Because Brian was incommunicado during that whole week, I didn’t really expect him to show up the following weekend and I was proven right. By that time there were some rumours flying in the teachers’ room about him having gone to America to either see a family member or start a new job. By the way, Brian’s Irish but he had mentioned having an uncle stateside to some of his colleagues and the possibility of getting a new job there. Nevertheless, I thought it was quite unlike him to do a midnight run without informing me or claiming his last salary. This was the man who’d call me three weeks in advance to announce that he’d be unavailable on a certain day because of some seminar he had to attend.
Anyway, another week passed during which I repeatedly emailed Brian asking him to give me at least a sign of life. When that failed to return any results I asked a Thai staff member to contact the school where he worked on weekdays. His weekday employer informed us that he failed to show up there without giving notice on the Wednesday 19 July, apparently without claiming any of his salary as well.
I couldn’t find a phone number of his apartment building near Pinklao, so I finally contacted the Irish embassy. A few days later I got a reply informing me that they hadn’t had any contact with Brian. Back to square one. I thought about contacting Immigration to find out if he’d left the country, but I didn’t have a copy of his arrival card, so I put it off. In the end I asked one of the Thai staff to help me explain the situation to Immigration. Although the only thing I wanted to know was if Brian had left the country, the immigration official on the phone refused to release any information, claiming that the matter had to be reported to the police first. He was probably anxious to go on his lunch break and it is difficult to offer a small bribe through the phone.
A colleague of mine reckoned that Brian was probably alright because if not, his family would surely have contacted us or the Irish embassy. Although I had to admit he had a point, I couldn’t put the matter to rest. I put a message on the Ajarn forum concerning Brian’s disappearance, but I didn’t get any useful replies.
Then I decided it was time to play detective myself. I got a hold of Brian’s application form and CV with photo and went looking for his apartment. I knew it was in the Pinklao area, but unfortunately there was no soi number on the form. I contacted someone living in the area and was able to narrow it down to just a couple of sois. Armed with a map and a copy of his CV I took a bus to Pinklao. Would he still be there or would he have checked out? And if so, were did he go?
I set off early on my day off and a couple of buses later I was at the Central Pinklao shopping mall. I ventured in some of the sois near the mall, but I couldn’t really pinpoint any big apartment buildings. I asked around, but nobody was able to help me. Then I went back to Central Pinklao and had an idea. I asked one of the motorbike taxi drivers if they knew where the Bangkok Noi Apartments were situated.
Most of them didn’t seem to understand or weren’t willing to earn a fare, but one of them told me he’d take me to Bangkok Noi Village for the princely sum of 20 baht. I later found out that he’d overcharged me, as the set fare was only seven baht. Never mind. It wasn’t very far. After a minute we reached the end of a soi were Bangkok Noi Village was situated. It looked quite nice really.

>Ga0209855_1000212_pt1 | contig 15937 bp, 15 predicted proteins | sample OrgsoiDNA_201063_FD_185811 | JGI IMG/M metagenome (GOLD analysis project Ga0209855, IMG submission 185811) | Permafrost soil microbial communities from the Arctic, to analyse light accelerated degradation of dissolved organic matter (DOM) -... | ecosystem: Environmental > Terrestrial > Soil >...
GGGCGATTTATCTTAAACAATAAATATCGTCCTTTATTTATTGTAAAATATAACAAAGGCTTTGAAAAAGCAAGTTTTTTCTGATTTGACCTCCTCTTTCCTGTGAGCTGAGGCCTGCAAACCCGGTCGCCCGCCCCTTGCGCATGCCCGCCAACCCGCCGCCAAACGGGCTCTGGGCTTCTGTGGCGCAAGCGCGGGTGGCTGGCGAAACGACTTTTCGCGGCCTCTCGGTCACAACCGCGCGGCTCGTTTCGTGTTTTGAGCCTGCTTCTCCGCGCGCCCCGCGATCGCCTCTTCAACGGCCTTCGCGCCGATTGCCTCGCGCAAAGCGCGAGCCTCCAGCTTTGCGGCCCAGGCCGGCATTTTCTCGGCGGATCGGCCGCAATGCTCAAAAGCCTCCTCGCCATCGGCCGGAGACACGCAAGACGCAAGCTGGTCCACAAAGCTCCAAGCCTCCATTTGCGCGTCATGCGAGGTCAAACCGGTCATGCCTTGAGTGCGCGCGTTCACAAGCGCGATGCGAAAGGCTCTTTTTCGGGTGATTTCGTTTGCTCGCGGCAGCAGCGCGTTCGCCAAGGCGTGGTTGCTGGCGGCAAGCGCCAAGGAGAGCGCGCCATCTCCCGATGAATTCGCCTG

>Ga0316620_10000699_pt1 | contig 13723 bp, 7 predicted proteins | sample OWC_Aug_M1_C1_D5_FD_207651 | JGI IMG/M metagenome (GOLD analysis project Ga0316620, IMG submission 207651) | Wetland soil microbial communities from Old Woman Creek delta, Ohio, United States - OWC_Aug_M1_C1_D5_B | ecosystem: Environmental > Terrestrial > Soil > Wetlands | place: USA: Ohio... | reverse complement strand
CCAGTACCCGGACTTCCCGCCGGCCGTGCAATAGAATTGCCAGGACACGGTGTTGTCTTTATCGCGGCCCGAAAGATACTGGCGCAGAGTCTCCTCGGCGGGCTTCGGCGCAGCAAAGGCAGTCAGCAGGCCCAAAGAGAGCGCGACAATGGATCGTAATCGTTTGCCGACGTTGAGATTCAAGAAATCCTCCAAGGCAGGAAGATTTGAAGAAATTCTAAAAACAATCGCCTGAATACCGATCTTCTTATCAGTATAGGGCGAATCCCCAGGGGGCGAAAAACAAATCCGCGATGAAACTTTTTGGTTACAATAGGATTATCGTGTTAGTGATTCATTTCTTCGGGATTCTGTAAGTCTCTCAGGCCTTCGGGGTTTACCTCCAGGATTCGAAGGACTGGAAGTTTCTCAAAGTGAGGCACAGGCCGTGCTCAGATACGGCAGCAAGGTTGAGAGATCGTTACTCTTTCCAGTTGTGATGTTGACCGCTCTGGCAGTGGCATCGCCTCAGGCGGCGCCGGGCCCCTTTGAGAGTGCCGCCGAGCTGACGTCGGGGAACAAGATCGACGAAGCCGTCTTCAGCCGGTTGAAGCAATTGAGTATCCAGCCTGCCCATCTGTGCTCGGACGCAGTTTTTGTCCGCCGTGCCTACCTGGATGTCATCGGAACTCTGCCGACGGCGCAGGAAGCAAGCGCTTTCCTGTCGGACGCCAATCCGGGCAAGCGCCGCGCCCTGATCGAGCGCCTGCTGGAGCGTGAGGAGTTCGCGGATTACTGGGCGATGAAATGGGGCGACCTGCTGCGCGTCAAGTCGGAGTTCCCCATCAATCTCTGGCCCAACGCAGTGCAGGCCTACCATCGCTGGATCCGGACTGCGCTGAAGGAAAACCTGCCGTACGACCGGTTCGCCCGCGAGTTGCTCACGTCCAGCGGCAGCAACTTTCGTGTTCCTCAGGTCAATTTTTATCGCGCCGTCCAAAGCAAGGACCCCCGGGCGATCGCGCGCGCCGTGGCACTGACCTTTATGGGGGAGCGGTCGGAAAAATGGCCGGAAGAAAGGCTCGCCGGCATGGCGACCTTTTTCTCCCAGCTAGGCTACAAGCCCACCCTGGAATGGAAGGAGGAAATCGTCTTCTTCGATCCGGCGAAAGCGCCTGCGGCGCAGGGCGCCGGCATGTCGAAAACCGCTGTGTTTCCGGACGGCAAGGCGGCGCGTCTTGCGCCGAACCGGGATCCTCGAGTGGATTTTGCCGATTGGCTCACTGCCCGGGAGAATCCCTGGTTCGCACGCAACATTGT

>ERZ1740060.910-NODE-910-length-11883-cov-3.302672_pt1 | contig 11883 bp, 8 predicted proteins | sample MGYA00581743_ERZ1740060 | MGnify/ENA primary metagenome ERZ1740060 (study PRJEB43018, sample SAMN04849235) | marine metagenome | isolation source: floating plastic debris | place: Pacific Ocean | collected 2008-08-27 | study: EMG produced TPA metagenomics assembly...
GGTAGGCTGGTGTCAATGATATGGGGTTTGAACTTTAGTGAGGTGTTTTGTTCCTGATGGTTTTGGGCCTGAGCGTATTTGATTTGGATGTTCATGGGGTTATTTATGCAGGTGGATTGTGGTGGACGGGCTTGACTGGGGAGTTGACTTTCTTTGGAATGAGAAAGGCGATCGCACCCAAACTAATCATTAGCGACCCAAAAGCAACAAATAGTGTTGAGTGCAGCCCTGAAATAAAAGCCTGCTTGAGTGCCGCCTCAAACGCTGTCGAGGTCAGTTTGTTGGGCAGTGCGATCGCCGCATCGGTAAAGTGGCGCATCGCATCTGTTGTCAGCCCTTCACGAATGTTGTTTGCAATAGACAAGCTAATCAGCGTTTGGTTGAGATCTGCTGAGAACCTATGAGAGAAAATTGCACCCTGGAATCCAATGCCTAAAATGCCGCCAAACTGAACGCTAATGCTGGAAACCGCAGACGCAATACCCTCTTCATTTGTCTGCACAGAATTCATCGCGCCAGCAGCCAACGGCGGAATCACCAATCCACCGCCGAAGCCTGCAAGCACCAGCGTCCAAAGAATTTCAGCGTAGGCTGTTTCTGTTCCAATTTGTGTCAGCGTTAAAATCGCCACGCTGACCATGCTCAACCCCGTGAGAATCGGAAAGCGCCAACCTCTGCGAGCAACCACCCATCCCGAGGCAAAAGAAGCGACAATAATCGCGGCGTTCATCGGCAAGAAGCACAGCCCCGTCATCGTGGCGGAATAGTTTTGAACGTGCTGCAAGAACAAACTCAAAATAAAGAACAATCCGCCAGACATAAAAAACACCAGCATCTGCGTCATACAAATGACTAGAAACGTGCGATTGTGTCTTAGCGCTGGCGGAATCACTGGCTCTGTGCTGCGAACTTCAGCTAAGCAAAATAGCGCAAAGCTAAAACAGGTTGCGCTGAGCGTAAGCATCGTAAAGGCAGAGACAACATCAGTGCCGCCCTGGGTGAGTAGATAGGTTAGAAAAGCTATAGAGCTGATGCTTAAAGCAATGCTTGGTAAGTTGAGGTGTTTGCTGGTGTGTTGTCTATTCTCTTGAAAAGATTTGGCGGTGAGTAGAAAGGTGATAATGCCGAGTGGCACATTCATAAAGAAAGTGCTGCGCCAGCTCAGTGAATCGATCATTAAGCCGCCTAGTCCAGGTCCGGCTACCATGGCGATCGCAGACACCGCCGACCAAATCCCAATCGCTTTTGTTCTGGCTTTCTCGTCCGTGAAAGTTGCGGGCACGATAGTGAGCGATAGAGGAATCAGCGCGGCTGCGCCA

I approached the reception desk, or least what I thought was the reception desk, but wasn’t. Two watchmen were just sitting there poking their noses lazily. I asked them if they knew Brian and showed them a copy of his passport photo. They immediately recognised the face and starting gibbering to each other in Thai. The first one told the other to make a call to a room. Brian’s room number was 846, but I definitely heard the men talk about khao-suun-chet, which means 907, and I think I also picked up the word faen, meaning girlfriend. Were they about to call his girlfriend and have her come downstairs to explain the situation?
My hopes were dashed as they didn’t get any answer. I suppose the alleged girlfriend was out shopping. They then directed me to the real reception desk. Three women in uniform greeted me perfunctorily. They too recognised the photo, but couldn’t answer most of my questions. The only thing they could tell me that made sense in English was ‘move out, move out’. When I questioned them when or if they knew where he’d gone too, they couldn’t tell me but from their gestures I deducted he’d moved out a long time ago.
So that’s it. The plot didn’t thicken but reached an anticlimax. I think I’ve explored almost every possible avenue. At the time of writing though, now more than two months after his disappearance, the question remains: Where is Brian? A colleague of mine again tried to reassure me by repeating that his relatives surely would have been in contact by now had anything untoward happened to him. I suppose so. There’s also the possibility that he simply doesn’t want to be found, for whatever reason. Finally, he might have become the victim of a crime or an accident. Was he involved in a hit-and-run accident and were his unrecognizable remains cremated? Was he murdered because he gave a tuk-tuk driver who tried to overcharge him the finger once too often? Did a jealous girlfriend take revenge? Remember that insulting or offending someone is considered serious enough by many rural or uneducated people to severely beat or even kill someone.
I’ve kept this article rather vague as to where exactly Brian lived, where he hung out, where he worked and who his friends were. I did this partly because I simply don’t have all that information and I don’t want to invade too much of his privacy. People who know him will surely recognize him by the facts mentioned in this article. If any of you have relevant information, feel free to share it with me. This is not a witch hunt; it’s just one worried farang looking for another.